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Bowen-Conradi syndrome

Orpha number ORPHA1270
Synonym(s) Bowen syndrome, Hutterite type
Prevalence <1 / 1 000 000
Inheritance
  • Autosomal recessive
Age of onset Neonatal/infancy
ICD-10
  • Q02
OMIM
UMLS
  • C1859405
MeSH
  • C537081
MedDRA -
SNOMED CT -

Summary

Bowen-Conradi syndrome (BCS) is a lethal autosomal recessive ribosomal biogenesis disorder characterized by severe prenatal and postnatal growth retardation, macrocephaly, a distinctive facial appearance, extreme psychomotor delay, hip and knee contractures and rockerbottom feet.

The birth prevalence is estimated at 1 per 355 live births within the Hutterite population living in small farming colonies in the Prairie provinces and Great Plains of North America with a carrier frequency as high as 1/10. Outside this population, BCS is considered very rare and has only been described in 9 patients worldwide to date, none of which have had a confirmed identified mutation in EMG1.

Prenatally BCS is characterized by intrauterine growth retardation and often a breech presentation. BCS patients fail to thrive, experience severe feeding problems and seldom live past infancy. Distinctive malformations of the head and craniofacial region describe macrocephaly at birth, micrognathia and a prominent nose with a noticeable lack of glabellar angle. BCS patients have a severe psychomotor delay, stiff joints, campodactyly or clinodactyly of the little finger and rockerbottom feet. Finger, hip and knee flexion contractures are frequently present. Less common BCS features described include cryptorchidism, seizures, cleft lip and/or palate, congenital heart defect, hypospadias, renal, brain, or other malformations.

In the Hutterite population, BCS is over-represented secondary to a founder effect, and is due to a missense mutation in the EMG1 gene located to 12p13.3, leading to disturbances in ribosomal biosynthesis.

Diagnosis is typically made postnatally based on clinical manifestations and can then be confirmed with molecular testing. The diagnosis can first be identified on antenatal ultrasound; however the findings (particularly in a non-Hutterite infant) are non-specific and would likely not suggest BCS. In a Hutterite fetus, even in the absence of a positive family history, findings such as macrocephaly, contractures, and rocker-bottom feet would be strongly suggestive of BCS.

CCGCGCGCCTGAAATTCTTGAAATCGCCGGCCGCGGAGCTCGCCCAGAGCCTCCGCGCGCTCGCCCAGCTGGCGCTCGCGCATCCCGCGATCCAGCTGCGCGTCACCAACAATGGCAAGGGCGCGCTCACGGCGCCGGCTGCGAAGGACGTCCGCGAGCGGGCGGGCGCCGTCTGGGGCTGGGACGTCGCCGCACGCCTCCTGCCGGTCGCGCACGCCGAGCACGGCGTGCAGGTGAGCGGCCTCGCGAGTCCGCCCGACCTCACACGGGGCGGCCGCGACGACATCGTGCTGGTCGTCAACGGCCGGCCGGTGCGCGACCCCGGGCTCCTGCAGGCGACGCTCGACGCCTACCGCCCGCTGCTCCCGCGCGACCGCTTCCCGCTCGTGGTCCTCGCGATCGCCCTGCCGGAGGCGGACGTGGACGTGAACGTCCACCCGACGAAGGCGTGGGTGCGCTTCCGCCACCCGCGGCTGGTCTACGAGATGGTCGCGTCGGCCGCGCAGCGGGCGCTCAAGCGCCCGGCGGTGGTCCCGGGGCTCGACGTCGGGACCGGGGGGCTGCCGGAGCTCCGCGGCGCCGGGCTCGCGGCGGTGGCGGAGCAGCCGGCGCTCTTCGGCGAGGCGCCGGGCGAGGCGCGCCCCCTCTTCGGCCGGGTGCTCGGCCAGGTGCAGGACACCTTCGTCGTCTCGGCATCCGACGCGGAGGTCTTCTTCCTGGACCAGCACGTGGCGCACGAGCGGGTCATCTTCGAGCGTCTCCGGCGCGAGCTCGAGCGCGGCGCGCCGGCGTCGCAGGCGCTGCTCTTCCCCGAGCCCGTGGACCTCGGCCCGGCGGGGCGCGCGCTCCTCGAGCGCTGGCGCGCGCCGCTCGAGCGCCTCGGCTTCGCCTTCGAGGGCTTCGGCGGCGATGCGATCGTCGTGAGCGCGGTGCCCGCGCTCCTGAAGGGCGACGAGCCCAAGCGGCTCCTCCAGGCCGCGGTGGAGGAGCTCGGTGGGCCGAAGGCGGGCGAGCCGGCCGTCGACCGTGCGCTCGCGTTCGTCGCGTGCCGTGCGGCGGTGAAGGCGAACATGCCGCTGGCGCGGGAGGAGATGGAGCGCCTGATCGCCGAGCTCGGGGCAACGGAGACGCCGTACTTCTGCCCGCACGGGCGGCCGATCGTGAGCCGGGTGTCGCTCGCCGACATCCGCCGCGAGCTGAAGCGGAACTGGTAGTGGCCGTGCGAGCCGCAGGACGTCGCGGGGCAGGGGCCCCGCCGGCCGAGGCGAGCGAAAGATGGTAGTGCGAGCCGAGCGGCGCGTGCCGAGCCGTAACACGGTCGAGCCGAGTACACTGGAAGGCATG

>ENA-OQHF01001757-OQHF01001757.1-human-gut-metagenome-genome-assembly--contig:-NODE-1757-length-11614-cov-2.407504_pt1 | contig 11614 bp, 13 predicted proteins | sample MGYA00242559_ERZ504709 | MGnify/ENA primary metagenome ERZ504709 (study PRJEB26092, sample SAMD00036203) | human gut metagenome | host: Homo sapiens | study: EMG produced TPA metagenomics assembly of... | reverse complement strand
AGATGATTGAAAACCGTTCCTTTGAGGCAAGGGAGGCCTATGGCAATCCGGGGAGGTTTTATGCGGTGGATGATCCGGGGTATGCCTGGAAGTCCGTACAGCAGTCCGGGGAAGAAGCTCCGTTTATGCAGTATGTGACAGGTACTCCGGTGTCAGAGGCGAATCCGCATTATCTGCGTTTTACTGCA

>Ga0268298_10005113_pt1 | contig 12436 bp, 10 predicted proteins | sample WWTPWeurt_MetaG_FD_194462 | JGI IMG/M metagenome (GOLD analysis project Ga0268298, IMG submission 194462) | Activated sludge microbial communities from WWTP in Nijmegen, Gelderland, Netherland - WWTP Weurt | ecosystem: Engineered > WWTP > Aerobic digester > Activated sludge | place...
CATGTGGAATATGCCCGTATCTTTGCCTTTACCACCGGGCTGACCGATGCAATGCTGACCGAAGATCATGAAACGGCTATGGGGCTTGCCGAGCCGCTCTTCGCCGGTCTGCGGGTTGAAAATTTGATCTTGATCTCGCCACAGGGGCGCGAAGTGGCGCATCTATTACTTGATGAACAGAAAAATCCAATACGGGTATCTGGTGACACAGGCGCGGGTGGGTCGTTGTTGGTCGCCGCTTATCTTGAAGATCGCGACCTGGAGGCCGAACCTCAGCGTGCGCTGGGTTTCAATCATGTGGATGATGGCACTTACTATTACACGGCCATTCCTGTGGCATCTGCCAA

Differential diagnosis includes trisomy 18, COFS syndrome and fetal akinesia deformation sequence (see these terms). Other conditions with macrocephaly and severe growth and developmental delay such as chromosome breakage disorders, DNA damage repair disorders, macrocephalic primordial dwarfisms and certain forms of carbohydrate deficient glycoprotein syndromes may also show some overlap.

In cases with a family history, prenatal diagnosis is available and possible by amniocentesis or chorionic villus sampling and cytogenetic analysis. Targeted mutation analysis of the Hutterite mutation is available prenatally (although rarely pursued) and in some instances carrier testing of both Hutterite parents of a presumed affected pregnancy can strengthen the possibility of diagnosis.

BCS transmission is autosomal recessive. With the discovery of the causative mutation in the Hutterite population, carrier testing is available.

Treatment is merely symptomatic. Feeding is significantly compromised, and most infants require tubefeeding. No curative treatment is presently available. The natural history is similar to aneuploidy syndromes such as trisomy 18 and the discussion of palliative care is appropriate.

Prognosis is extremely poor. Most children die within the first 2 years of life (range 1 day-9 years). Those who survive beyond 1 year of age show extreme growth failure.

Expert reviewer(s)

  • Dr Micheil INNES

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